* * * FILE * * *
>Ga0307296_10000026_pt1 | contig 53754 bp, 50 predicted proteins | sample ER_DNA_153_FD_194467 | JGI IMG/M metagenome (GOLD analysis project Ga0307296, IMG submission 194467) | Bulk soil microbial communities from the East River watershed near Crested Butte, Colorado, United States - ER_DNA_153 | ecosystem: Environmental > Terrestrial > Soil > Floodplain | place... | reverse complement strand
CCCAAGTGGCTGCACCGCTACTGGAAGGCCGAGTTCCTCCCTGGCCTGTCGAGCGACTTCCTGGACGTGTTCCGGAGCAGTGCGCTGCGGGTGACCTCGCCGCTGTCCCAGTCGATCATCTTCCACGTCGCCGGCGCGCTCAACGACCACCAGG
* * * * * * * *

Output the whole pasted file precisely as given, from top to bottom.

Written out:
>Ga0307296_10000026_pt1 | contig 53754 bp, 50 predicted proteins | sample ER_DNA_153_FD_194467 | JGI IMG/M metagenome (GOLD analysis project Ga0307296, IMG submission 194467) | Bulk soil microbial communities from the East River watershed near Crested Butte, Colorado, United States - ER_DNA_153 | ecosystem: Environmental > Terrestrial > Soil > Floodplain | place... | reverse complement strand
CCCAAGTGGCTGCACCGCTACTGGAAGGCCGAGTTCCTCCCTGGCCTGTCGAGCGACTTCCTGGACGTGTTCCGGAGCAGTGCGCTGCGGGTGACCTCGCCGCTGTCCCAGTCGATCATCTTCCACGTCGCCGGCGCGCTCAACGACCACCAGG